Barker Dam is a short loop trail in Joshua Tree National Park California. The trail features a historical dam constructed in the early 1900’s which offers a rare water source in an otherwise arid environment.

Hiking Barker Dam Loop Trail

Joshua Tree National Park is primarily known for it’s desert like views, amazing stargazing, spring flower blooms, and Joshua Trees. One thing the park isn’t usually known for is water. However, Barker Dam provides a unique experience that is usually rare and hard to find in the Mojave Desert region. The dam’s unique construction allows for a seasonal water source and small creek. Naturally, with water comes life. The dam allows for a riparian creek and is a water source for all types of desert life from plants, birds, and mammals like coyotes and bighorn sheep. Away from the dam the views are lined with Joshua Trees, Cholla Cactus, and other varieties of desert plants.

 Barker Dam History

The history of Barker Dam goes back to the late 1800’s and is rooted in cattle ranching. In those years, the region averaged closer to ten inches of annual rain whereas now it only receives just a couple. In 1902 the Barker and Shay Cattle Company lowered stone into an area between Queen Valley and Wonderland Rocks. The lowered stone caught much needed water that was used for the cattle. In 1949, another rancher, Bill Keys, made improvements to the dam. As the years went on the cattle industry dried up (no pun intended). Today the dam is listed on the National register of Historic Places.

On A Personal Note:

If you’re looking for a short trail in the park, add this to your itinerary. The highest chance of seeing wildlife here is early in the morning or at dusk. If you’re looking for other things to do visit the day guide to Joshua Tree National Park.

Have you done this trail recently? Please leave a comment about updates to the trail descriptions or trail pictures below.

  • Overall Difficulty: 50% 50%
  • Overall Views: 75% 75%
Barker Dam Trail Quick Facts:
  • Elevation: 4,241 feet.
  • Elevation Gain: 105 feet.
  • Estimated Distance: 1.5 miles.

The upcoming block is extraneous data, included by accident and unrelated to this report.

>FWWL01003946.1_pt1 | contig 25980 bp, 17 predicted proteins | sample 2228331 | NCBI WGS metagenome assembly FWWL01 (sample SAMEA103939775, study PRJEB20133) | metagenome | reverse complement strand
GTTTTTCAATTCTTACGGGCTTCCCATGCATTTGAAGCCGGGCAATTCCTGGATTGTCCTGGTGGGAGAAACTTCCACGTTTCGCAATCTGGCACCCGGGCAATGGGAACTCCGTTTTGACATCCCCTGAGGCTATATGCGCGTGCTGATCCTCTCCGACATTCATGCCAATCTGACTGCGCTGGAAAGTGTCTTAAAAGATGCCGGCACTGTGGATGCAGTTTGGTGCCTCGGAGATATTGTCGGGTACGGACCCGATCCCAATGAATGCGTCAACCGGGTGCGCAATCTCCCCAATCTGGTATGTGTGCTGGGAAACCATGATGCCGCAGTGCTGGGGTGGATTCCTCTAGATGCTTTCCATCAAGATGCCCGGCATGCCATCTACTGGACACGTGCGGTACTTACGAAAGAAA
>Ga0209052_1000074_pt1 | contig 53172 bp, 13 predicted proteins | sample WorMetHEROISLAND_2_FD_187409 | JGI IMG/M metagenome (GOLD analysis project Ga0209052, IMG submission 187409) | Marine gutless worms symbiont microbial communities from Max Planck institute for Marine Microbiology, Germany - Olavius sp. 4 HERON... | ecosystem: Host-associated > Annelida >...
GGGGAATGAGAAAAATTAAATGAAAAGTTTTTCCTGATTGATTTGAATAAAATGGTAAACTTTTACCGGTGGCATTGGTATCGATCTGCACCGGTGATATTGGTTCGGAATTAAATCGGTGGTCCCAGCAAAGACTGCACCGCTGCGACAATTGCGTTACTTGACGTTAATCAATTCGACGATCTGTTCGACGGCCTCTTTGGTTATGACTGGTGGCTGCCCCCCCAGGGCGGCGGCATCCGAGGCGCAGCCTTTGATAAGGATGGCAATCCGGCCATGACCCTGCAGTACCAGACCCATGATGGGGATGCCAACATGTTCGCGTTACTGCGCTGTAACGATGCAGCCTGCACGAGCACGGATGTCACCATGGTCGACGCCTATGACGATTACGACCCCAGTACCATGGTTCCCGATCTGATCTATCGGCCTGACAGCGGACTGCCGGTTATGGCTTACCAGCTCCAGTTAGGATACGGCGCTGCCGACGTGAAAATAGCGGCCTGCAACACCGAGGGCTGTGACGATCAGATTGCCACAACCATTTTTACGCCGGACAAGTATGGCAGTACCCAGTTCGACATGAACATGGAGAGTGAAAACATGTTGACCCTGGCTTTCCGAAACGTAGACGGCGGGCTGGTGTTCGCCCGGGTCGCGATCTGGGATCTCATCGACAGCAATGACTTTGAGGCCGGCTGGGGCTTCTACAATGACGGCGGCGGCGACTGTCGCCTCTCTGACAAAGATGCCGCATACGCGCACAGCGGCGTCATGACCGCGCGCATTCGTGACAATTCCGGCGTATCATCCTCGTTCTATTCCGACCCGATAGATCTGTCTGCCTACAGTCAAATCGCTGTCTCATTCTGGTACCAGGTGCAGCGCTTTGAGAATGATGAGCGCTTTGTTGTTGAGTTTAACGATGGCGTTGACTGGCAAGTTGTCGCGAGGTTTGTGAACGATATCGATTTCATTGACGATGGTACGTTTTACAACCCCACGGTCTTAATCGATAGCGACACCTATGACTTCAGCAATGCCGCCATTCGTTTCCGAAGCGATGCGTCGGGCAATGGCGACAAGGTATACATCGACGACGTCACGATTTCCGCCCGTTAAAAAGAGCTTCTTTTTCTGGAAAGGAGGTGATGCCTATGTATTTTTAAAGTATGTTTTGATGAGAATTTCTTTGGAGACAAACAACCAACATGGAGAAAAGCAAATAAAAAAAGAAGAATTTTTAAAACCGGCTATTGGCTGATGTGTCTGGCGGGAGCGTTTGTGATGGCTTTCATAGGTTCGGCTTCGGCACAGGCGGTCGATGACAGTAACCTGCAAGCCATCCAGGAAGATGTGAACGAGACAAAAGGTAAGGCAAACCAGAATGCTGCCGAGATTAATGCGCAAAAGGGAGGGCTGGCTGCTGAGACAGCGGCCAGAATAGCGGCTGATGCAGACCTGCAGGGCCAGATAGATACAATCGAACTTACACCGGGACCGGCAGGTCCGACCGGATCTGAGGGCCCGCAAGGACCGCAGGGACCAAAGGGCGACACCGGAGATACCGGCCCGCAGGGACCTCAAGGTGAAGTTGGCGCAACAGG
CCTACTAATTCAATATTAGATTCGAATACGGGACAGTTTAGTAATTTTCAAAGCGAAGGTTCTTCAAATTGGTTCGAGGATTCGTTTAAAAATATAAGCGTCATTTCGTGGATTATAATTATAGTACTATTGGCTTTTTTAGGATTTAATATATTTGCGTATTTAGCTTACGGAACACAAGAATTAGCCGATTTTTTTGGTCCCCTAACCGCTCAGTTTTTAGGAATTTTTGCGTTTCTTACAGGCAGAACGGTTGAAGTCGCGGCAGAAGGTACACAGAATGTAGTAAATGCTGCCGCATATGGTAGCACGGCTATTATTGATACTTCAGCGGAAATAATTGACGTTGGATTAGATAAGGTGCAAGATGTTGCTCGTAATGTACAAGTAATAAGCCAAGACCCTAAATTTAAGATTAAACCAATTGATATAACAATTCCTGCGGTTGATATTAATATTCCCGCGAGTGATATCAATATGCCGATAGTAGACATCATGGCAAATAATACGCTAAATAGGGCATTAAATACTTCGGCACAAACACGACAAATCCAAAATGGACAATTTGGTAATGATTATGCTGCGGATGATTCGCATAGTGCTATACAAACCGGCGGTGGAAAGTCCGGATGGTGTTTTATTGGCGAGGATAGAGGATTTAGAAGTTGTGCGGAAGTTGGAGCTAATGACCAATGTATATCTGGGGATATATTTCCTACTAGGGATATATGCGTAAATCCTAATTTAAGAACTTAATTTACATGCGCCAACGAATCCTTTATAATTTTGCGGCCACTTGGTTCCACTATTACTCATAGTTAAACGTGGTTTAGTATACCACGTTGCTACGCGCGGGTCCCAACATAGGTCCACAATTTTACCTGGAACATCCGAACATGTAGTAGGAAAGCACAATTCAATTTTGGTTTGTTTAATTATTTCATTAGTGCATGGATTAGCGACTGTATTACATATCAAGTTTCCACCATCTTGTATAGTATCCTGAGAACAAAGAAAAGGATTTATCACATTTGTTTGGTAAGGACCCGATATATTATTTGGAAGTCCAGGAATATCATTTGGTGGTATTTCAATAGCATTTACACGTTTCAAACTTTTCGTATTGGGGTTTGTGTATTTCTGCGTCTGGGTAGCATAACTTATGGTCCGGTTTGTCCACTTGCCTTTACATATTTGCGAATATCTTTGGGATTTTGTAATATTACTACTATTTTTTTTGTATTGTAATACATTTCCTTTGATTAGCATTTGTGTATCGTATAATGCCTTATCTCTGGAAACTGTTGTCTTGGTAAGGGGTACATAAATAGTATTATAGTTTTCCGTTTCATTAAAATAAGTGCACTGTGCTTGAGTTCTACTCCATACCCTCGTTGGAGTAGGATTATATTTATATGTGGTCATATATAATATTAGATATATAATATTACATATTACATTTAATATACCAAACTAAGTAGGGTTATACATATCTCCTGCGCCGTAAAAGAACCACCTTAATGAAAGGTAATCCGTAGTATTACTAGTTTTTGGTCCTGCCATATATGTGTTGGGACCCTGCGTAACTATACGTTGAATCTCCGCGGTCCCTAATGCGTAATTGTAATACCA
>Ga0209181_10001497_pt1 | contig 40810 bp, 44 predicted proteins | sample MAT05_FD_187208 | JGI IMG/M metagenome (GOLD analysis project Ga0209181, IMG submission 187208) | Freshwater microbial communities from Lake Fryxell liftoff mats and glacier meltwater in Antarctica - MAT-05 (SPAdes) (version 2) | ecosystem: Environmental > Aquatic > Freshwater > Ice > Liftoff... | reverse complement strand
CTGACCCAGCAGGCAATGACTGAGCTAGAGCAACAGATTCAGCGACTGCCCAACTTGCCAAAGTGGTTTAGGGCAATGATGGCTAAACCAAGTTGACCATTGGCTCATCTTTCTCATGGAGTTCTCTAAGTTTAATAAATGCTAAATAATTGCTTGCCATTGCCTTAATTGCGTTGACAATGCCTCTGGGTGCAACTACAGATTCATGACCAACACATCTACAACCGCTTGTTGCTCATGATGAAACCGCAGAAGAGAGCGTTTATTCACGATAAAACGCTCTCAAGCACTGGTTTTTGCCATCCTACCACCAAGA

• My Actual Distance: 1.3 miles.
  • Estimated Time: 1 hour 30 minutes.
  • My Time: 1 hour 17 minutes; 38 minutes moving
Barker Dam Trail Directions:
Open in maps.  The main parking lot is off Barker Dam Road. The parking lot is very popular and can fill up at times. However, there is an overflow parking lot nearby. Cell phone service is poor within the park so it’s likely you’ll have to use a park map. Barker Dam Road is off of Park Blvd in the northern sector of the park. Cost is the price of admission to the park. An America The Beautiful Pass will also work.
Barker Dam Trail Pictures:
Who Barker Dam Trail Is For:
Novice Hikers: The most difficult part about this trail that novice hikers would have to worry about is the heat. If you’re not used to being outside or are sensitive to heat, carry extra water and don’t push yourself. Otherwise, this trail is a great way to see a historic site in the park. 

Advanced Hikers: This trail is by no means difficult but it is nice to get to see a water source where it’s usually so scarce here. Add this site to other short trails.

Expert Hikers: Same.

It’s always a good idea to be aware of what type of hiking level you’re at.

Best Time Of Year To Hike Barker Dam:
Late winter and early spring is without a doubt the best time to hike this trail. If it was a year with normal or above average rainfall, the dam will be at higher capacity. Rainfall will also bring an abundance of vibrant colors of blooming cactus, Joshua Trees, and wildflowers. May usually ushers in hot temperatures and the hottest months are typically June and July with temperatures exceeding well over 100 degrees. Summer and early fall can still have some very hot temperatures but the evenings and mornings tend to be a little cooler. 

Summer can bring about other problems besides just heat. The summer months are the monsoon season for the desert. This season brings about the chance for lightning and thunderstorms. Avoid being out in the open during a thunderstorm to prevent being hit by lightning. The trail does not have any low lying areas so there should be no concern of flash flooding here. 

It’s always a good idea to check the weather before heading out on a hike. 

Barker Dam Trail Conditions:
The trail is very well maintained and well marked. Stay on the path to prevent native vegetation that grows off the trail from getting disrupted. Avoid the nasty cholla cactus that grows near the path at all costs. The trail gets a lot of foot traffic but still keep an eye out for rattlesnakes.